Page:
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Unlocking the Past: The 1901 Census Online

The 1901 census website is now running successfully and problems originally encountered when the Public Record Office and QinetiQ implemented the site in January 2002 have been overcome. Moreover, according to todays report to Parliament by NAO head Sir John Bourn, the lessons learned will be valuable to government and other public sector bodies planning to make services available on the Internet.

The Public Record Office had planned a low key launch for the website which provides online access to the results of the 1901 census. However, press coverage on the day the website was launched was more extensive than expected and resulted in overwhelming demand. By noon on the launch day, 2 January 2002, 1.2 million users an hour were attempting to access the site, which had been designed to cope with a peak of 1.2 million users in a 24 hour period.

The site was withdrawn on 7 January 2002 and QinetiQ instigated technical reviews. Agreement on the changes required to launch a working website was achieved with the assistance of the Office of the e-Envoy. The site was made available with restricted access on 27 August 2002. And, in November 2002, full access, 24 hours a day, seven days a week, was restored. The site now receives between 8,000 and 10,000 visitors a day and has generated some 4.5 million up to 31 October 2003.

Todays report points out that the Public Record Office had previous experience of managing information technology projects. However, lacking the resources to fund the development of an online service for the 1901 census, it implemented and managed the project through a PPP arrangement with QinetiQ whose agreed development costs were some 8 million. The project is intended to be self-financing with QinetiQ incurring the investment and development costs and the ongoing operating costs. Once QinetiQ has recovered agreed development costs, the National Archives (formed in April 2003 from the merger of the Public Record Office and Historical Manuscripts Commission) and QinetiQ will share equally the net revenues from the service generated by charges levied for access to documents from the website.

Todays report concludes that the Public Record Office managed the main risks associated with the project for example, by recognising that it did not have all the skills in-house to complete the project alone, by conducting research into potential levels of demand and by transferring the development risk to a contractor. However, the Public Record Office could not have transferred the risk to its reputation if the project had not succeeded.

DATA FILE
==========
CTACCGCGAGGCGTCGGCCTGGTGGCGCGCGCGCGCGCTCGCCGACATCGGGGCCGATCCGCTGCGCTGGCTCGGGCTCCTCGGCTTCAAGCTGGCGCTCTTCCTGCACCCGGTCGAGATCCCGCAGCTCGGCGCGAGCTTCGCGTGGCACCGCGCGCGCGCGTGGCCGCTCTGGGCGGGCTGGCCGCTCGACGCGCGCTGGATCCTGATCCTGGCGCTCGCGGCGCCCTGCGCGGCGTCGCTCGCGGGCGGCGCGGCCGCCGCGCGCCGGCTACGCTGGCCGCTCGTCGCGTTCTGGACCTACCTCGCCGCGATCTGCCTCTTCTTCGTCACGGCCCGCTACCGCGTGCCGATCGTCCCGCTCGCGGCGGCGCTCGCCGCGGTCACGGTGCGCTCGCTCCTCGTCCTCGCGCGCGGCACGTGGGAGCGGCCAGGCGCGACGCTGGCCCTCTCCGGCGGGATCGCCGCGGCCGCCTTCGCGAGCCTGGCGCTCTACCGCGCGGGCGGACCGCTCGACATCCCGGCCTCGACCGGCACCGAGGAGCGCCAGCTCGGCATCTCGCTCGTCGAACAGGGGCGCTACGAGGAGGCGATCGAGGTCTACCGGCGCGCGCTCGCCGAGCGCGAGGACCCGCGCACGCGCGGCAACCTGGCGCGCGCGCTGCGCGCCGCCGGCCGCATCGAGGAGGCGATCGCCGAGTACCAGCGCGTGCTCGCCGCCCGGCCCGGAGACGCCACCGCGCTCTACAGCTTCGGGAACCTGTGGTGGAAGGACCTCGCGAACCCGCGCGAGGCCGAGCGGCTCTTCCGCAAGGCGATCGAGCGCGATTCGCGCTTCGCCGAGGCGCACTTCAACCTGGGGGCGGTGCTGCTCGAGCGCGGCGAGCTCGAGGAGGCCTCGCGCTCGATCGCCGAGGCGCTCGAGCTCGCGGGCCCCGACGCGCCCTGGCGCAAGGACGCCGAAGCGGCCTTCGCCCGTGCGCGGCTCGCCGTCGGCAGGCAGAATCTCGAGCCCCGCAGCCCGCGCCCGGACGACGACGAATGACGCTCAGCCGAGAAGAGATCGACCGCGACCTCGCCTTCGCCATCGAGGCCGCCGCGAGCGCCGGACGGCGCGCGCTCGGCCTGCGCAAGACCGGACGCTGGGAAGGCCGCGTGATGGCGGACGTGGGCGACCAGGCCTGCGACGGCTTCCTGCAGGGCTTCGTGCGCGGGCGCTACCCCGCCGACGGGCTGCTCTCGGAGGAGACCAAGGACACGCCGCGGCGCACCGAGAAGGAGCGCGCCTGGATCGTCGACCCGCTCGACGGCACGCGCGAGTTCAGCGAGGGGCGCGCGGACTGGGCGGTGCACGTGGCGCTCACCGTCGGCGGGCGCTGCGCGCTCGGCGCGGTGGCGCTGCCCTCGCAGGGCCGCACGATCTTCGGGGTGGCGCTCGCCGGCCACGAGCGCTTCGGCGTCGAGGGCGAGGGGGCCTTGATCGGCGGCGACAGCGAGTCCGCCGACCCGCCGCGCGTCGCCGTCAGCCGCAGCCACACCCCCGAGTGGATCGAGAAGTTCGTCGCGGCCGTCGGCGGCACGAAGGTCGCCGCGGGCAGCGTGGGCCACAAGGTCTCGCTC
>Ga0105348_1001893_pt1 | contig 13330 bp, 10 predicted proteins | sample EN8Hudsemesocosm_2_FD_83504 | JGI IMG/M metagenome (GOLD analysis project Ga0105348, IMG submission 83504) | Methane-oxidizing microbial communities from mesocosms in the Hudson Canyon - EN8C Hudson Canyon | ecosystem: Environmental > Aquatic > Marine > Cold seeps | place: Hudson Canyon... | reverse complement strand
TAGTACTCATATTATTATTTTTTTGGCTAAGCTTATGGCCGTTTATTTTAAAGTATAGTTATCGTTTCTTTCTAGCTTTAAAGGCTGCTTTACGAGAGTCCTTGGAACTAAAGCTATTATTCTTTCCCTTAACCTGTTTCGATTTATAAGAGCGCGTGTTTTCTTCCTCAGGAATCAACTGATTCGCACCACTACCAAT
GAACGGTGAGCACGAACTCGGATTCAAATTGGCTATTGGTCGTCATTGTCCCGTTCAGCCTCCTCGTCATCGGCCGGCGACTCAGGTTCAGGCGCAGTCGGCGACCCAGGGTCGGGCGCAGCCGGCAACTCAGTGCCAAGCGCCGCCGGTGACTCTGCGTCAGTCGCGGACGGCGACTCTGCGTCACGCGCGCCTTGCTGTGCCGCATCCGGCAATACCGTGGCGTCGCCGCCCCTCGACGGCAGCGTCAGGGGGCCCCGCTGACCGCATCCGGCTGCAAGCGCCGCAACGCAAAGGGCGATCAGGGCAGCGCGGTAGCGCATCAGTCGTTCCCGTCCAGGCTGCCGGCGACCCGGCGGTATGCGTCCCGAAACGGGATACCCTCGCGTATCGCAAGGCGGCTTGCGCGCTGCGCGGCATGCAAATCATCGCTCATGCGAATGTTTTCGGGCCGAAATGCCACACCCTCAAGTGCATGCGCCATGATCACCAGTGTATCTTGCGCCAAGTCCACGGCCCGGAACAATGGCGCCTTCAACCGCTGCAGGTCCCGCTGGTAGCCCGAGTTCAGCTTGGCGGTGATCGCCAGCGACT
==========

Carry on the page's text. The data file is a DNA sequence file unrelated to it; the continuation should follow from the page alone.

Other government departments and agencies providing services via the internet can learn from the way in which the Public Record Office made the 1901 census available online and how it overcame the problems which arose. The principal lessons are:

The key recommendations for the National Archives are as follows:

"The project to provide online access to the 1901 census was ambitious and, ultimately, successful. In implementing the project, the Public Record Office and its contractor QinetiQ encountered a number of problems which they managed to resolve eventually. It is important that the wider public sector learns the lessons from this project when implementing projects to provide access to services online. Looking forward, the National Archives should also consider these lessons if it decides to provide online access to the results of the 1911 census."

Commenting on the report, Sir John

Notes for Editors


  1. The Public Record Office has a statutory duty to make census information available to the public following the 100 year period during which the records were closed to public access. Previous censuses are available on microfiche and microfilm at the Family Records Centre in Islington. The Public Record Office decided that the website would be launched on the same day as access to the data was required by statute: 2 January 2002.
  2. The 1901 census is available on line at Initial access to the website and a search of the index is free. Viewing transcribed data cost 50 pence for an individual item and then 50 per pence for a list of all those in that persons household. Viewing a digital image costs 75 pence. Payment is by credit or debit cards online, or through the purchase of prepaid vouchers.
  3. QinetiQs website is
  4. Press notices and reports are available from the date of publication on the NAO website at Hard copies can be obtained from The Stationery Office on 0845 702 3474.
  5. The Comptroller and Auditor General, Sir John Bourn, is the head of the National Audit Office which employs some 800 staff. He and the NAO are totally independent of Government. He certifies the accounts of all Government departments and a wide range of other public sector bodies; and he has statutory authority to report to Parliament on the economy, efficiency and effectiveness with which departments and other bodies have used their resources.


PN: 69/03